Crystal structure of a pesticin (translocation and receptor binding domain) from Y. pestis and T4-lysozyme chimera

Experimental Data Snapshot

  • Resolution: 2.59 Å
  • R-Value Free: 0.237 
  • R-Value Work: 0.192 
  • R-Value Observed: 0.194 

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Structure and Mechanistic Studies of Pesticin, a Bacterial Homolog of Phage Lysozymes.

Patzer, S.I.Albrecht, R.Braun, V.Zeth, K.

(2012) J Biol Chem 287: 23381

  • DOI: https://doi.org/10.1074/jbc.M112.362913
  • Primary Citation of Related Structures:  
    4AQN, 4ARJ, 4ARL, 4ARM, 4ARP, 4ARQ

  • PubMed Abstract: 

    Yersinia pestis produces and secretes a toxin named pesticin that kills related bacteria of the same niche. Uptake of the bacteriocin is required for activity in the periplasm leading to hydrolysis of peptidoglycan. To understand the uptake mechanism and to investigate the function of pesticin, we combined crystal structures of the wild type enzyme, active site mutants, and a chimera protein with in vivo and in vitro activity assays. Wild type pesticin comprises an elongated N-terminal translocation domain, the intermediate receptor binding domain, and a C-terminal activity domain with structural analogy to lysozyme homologs. The full-length protein is toxic to bacteria when taken up to the target site via the outer or the inner membrane. Uptake studies of deletion mutants in the translocation domain demonstrate their critical size for import. To further test the plasticity of pesticin during uptake into bacterial cells, the activity domain was replaced by T4 lysozyme. Surprisingly, this replacement resulted in an active chimera protein that is not inhibited by the immunity protein Pim. Activity of pesticin and the chimera protein was blocked through introduction of disulfide bonds, which suggests unfolding as the prerequisite to gain access to the periplasm. Pesticin, a muramidase, was characterized by active site mutations demonstrating a similar but not identical residue pattern in comparison with T4 lysozyme.

  • Organizational Affiliation

    Department of Protein Evolution, Max Planck Institute for Developmental Biology, Spemannstrasse 35, 72076 Tübingen, Germany.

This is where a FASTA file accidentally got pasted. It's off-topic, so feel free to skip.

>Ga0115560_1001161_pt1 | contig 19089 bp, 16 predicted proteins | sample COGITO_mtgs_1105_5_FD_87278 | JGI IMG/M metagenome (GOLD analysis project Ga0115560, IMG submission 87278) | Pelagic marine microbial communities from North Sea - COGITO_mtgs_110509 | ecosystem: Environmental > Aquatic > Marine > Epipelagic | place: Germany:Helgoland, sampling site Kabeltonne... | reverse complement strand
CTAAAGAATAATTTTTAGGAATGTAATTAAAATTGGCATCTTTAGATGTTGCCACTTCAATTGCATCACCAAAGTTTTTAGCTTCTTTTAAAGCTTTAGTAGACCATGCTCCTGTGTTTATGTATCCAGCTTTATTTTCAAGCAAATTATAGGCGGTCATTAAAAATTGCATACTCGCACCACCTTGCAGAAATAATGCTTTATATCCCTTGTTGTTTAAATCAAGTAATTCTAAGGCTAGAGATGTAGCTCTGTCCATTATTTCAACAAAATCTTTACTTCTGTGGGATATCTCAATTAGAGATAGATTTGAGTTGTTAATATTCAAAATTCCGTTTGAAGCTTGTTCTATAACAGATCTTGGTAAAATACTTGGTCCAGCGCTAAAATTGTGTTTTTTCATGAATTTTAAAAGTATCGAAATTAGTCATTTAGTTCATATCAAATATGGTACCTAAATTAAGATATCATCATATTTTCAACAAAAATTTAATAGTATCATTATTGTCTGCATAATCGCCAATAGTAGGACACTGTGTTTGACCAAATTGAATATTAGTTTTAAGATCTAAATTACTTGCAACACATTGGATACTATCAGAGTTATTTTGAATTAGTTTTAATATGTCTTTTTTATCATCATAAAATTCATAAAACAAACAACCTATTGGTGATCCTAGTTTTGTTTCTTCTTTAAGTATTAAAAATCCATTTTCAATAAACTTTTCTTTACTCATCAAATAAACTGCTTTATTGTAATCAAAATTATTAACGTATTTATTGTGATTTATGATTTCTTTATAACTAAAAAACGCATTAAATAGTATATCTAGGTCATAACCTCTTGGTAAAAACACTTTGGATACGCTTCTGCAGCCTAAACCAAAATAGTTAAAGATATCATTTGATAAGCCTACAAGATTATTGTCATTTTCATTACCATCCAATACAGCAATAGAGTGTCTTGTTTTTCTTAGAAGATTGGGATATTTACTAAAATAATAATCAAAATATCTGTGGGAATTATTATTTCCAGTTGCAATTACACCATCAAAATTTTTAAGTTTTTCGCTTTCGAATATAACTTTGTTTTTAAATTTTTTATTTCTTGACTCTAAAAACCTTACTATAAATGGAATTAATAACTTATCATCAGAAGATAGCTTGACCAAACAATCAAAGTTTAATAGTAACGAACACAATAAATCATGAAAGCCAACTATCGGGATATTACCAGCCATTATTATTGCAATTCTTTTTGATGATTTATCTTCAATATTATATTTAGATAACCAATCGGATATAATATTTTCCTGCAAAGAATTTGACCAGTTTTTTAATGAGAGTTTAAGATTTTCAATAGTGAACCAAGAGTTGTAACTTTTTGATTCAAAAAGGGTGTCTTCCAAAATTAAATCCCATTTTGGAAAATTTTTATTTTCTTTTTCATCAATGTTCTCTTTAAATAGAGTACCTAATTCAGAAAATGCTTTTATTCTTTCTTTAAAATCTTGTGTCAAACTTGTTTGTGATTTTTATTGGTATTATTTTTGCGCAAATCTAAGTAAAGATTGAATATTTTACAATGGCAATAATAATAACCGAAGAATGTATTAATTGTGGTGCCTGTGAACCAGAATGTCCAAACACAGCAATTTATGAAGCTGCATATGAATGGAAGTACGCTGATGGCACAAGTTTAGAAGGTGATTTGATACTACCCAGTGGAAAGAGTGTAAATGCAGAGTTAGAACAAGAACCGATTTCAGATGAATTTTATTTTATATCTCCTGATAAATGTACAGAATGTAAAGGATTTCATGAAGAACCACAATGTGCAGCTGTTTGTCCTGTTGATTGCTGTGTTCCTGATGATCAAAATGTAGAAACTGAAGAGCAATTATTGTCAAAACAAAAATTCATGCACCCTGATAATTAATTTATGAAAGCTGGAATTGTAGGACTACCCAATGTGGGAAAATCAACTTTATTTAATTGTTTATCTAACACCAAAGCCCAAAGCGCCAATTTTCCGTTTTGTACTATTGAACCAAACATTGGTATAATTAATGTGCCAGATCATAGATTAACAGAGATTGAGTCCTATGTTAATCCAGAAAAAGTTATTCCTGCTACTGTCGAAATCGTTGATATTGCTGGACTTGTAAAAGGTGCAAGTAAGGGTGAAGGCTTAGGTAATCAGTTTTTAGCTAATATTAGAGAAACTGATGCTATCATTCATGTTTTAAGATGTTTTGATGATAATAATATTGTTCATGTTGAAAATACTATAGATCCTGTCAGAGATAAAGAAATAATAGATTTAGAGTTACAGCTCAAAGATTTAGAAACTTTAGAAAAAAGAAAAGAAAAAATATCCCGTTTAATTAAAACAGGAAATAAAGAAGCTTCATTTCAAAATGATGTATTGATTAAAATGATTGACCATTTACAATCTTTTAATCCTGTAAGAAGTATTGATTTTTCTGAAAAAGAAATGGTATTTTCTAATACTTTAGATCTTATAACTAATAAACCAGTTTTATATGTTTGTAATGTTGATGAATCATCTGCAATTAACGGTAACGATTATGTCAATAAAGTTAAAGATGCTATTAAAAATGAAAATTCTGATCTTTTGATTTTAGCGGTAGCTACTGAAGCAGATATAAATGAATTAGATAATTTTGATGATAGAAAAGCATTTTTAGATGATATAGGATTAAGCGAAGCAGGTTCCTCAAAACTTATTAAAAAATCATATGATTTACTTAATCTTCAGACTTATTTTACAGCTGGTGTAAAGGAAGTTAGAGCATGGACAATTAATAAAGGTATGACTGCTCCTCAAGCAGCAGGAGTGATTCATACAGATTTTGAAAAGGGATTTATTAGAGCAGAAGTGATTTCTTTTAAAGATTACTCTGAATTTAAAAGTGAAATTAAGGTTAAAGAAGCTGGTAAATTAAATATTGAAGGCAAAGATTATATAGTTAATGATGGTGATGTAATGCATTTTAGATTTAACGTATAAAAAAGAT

Find similar proteins by:  (by identity cutoff)  |  3D Structure
Entity ID: 1
MoleculeChains Sequence LengthOrganismDetailsImage
A, B
339Yersinia pestisTequatrovirus T4
This entity is chimeric
Mutation(s): 2 
Find proteins for P00720 (Enterobacteria phage T4)
Explore P00720 
Go to UniProtKB:  P00720
Find proteins for Q57159 (Yersinia pestis)
Explore Q57159 
Go to UniProtKB:  Q57159
Entity Groups  
Sequence Clusters30% Identity50% Identity70% Identity90% Identity95% Identity100% Identity
UniProt GroupsP00720Q57159
Sequence Annotations
  • Reference Sequence
Experimental Data & Validation

Experimental Data

  • Resolution: 2.59 Å
  • R-Value Free: 0.237 
  • R-Value Work: 0.192 
  • R-Value Observed: 0.194 
  • Space Group: C 1 2 1
Unit Cell:
Length ( Å )Angle ( ˚ )
a = 194.874α = 90
b = 51.507β = 91.01
c = 107.921γ = 90
Software Package:
Software NamePurpose
XDSdata reduction
XSCALEdata scaling

Structure Validation

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Entry History 

Deposition Data

Revision History  (Full details and data files)

  • Version 1.0: 2012-05-09
    Type: Initial release
  • Version 1.1: 2012-05-30
    Changes: Other
  • Version 1.2: 2012-07-18
    Changes: Other
  • Version 1.3: 2012-10-31
    Changes: Structure summary
  • Version 1.4: 2013-09-25
    Changes: Derived calculations
  • Version 1.5: 2017-03-15
    Changes: Source and taxonomy
  • Version 1.6: 2024-05-08
    Changes: Data collection, Database references, Derived calculations, Other